Are any of these ineffective teaching methods still part of your practice? Time to reconsider.
So many of us teach the way we were taught. We may not even realize we’re doing it. And that means certain practices get passed down year after year without question, methods that are such a normal part of the way we do school, we perpetuate them without realizing there are better alternatives.
Today I’m going to roll out five of these for your consideration: five teaching practices used every day that are not backed by research. In many cases, these practices are not only ineffective, they can be downright harmful.
A few caveats before I start: First, I have used every single one of these methods. Every one. I’m going to tell you why I used them, and why I would avoid them in the future. Second, I don’t believe in all or nothing when it comes to teaching. An argument could be made for the occasional use of any of these, even #3. The point is that in most cases, better options exist. You don’t necessarily have to give up any of these methods entirely. But if you want to see better results, replacing them with more powerful strategies will get you there a lot quicker.
1. Popcorn Reading
A.K.A.: Round-Robin Reading, Volunteer Reading
What it is: A teacher wants her class to read a text—a short story, a chapter in a textbook—so she has each student take a turn reading out loud while the others follow along silently. Sometimes students read in seat order; other times the teacher selects students at random to keep everyone on their toes. And in some variations, kids actually call out the word “popcorn” at the end of their turn and choose the next person to read. (I never knew this part. Honestly, I always thought the term came from the image of different students reading around the room looking like a pot of kernels “popping” to life, one at a time.)
Why I did it: I used popcorn reading occasionally as a language arts teacher, when we were doing a whole-class novel, to “get through” the text. I didn’t do it a lot, but I definitely did it. Here’s why: (1) It consumed class time. Sure, in theory I wanted to pack as much high-quality instruction into a class period as possible, but some days I just wanted to fill the time. (2) It kept students quiet and controlled. Interactive, engaging activities can be loud and messy, but an activity like popcorn reading lets you convince yourself you’re accomplishing something. (3) It “covered” the material. Because everyone is ostensibly looking at and listening to the text, it stands to reason that everyone is digesting it in some way. (4) It allowed me to hear my students reading, acting as a kind of formative assessment for fluency.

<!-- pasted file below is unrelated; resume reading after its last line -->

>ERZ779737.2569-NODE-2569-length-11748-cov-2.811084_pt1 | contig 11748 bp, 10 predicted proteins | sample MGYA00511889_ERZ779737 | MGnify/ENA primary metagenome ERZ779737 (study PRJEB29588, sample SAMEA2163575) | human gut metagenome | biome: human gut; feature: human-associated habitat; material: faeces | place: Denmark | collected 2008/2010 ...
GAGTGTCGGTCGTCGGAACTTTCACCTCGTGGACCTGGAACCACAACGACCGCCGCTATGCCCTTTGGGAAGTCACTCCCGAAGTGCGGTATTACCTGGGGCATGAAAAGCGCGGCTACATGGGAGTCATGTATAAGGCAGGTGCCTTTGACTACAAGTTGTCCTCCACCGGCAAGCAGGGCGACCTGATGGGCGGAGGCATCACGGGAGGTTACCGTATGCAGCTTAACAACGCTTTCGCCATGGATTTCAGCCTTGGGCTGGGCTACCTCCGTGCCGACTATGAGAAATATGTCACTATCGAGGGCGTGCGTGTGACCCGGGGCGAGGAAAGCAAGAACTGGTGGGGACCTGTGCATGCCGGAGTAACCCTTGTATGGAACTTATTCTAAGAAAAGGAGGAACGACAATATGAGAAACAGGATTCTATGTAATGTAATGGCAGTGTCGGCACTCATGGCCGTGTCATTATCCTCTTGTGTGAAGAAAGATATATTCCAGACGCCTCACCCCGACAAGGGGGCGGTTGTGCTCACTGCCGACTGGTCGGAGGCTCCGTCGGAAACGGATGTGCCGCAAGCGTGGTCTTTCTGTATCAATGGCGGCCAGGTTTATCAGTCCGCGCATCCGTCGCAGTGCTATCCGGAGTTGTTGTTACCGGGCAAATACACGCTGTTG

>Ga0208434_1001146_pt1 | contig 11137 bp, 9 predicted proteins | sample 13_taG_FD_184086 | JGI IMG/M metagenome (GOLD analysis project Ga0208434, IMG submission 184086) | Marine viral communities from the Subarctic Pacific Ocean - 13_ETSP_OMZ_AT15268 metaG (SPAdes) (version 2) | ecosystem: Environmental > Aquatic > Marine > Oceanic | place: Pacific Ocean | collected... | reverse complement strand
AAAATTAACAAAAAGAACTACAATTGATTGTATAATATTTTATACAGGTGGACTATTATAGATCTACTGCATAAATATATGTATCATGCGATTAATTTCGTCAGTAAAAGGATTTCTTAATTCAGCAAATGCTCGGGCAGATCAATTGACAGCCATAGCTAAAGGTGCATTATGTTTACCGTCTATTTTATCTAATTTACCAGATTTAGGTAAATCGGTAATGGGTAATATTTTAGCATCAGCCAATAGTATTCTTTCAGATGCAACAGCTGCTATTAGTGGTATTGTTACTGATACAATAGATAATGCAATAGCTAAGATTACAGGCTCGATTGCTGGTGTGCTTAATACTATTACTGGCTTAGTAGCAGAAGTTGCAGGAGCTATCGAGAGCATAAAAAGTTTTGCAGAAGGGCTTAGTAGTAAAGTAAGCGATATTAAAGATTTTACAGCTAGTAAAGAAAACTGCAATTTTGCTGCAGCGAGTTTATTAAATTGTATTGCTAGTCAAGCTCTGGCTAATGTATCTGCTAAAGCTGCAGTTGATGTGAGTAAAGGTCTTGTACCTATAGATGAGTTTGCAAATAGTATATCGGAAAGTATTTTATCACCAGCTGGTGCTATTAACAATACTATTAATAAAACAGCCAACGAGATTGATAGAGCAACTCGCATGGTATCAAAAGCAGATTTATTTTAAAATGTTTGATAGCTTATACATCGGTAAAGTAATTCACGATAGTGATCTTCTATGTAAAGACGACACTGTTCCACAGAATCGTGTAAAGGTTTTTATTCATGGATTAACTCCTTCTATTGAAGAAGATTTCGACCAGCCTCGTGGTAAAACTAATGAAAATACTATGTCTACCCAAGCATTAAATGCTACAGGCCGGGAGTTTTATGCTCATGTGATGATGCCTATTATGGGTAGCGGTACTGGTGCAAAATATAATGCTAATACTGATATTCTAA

What the research says: If the Internet was a yard, and articles that criticize Round Robin were dog poop, your shoes would be a mess. The main criticism of this strategy is that it simply does nothing to improve student comprehension or reading skills. On top of that, it embarrasses students whose read-aloud skills are behind those of their peers, offers only a tiny window of time for each student to actively read, and often reduces comprehension, as students who are not reading tend to check out when it’s not their turn. Plus, listening to their classmates read at varying levels of skill can actually teach students to read more poorly as they begin to pick up the habits of their peers. When I was a student, I hated popcorn reading. My comprehension plummets when I listen to something read out loud, rather than reading quietly to myself, so any time a teacher had us do Round Robin, I knew I would have to re-read the whole thing later.
What to do instead: Consider where you want students to end up. If you are working with younger kids and want to build fluency and proper expression, try a teacher read-aloud, a choral reading, or a method known as FORI (fluency oriented reading instruction). If you are working with older students and want them to eventually be able to do rigorous, challenging reading on their own, schedule regular periods of silent reading scaffolded with a KWL chart or an anticipation guide, or have students do reciprocal teaching in small groups.
11 Alternatives to “Round Robin” (and “Popcorn”) Reading, by Todd Finley, Edutopia
A Literacy Spring Cleaning: Sweeping Round Robin Reading out of Your Classroom, by Katherine Hilden and Jennifer Jones, Reading Today
2. Giving Students Prepared Notes
What it is: When a teacher delivers content (often via lecture), he provides students with a handout that contains pre-written notes on that content. In many cases, this takes the form of notes pages that can be generated automatically from a PowerPoint presentation.
Why I did it: As a college instructor, I usually delivered some portion of my content via PowerPoint (I would approach this differently now, but that’s another subject for another time). Because I wanted students to pay attention to what I was saying, rather than scrambling to write everything down, I just gave them notes straight from the PowerPoints and made the slideshows available online as well. This system, I felt, made it easy to catch up students who had missed class, and it prevented students from missing important points made during the lecture.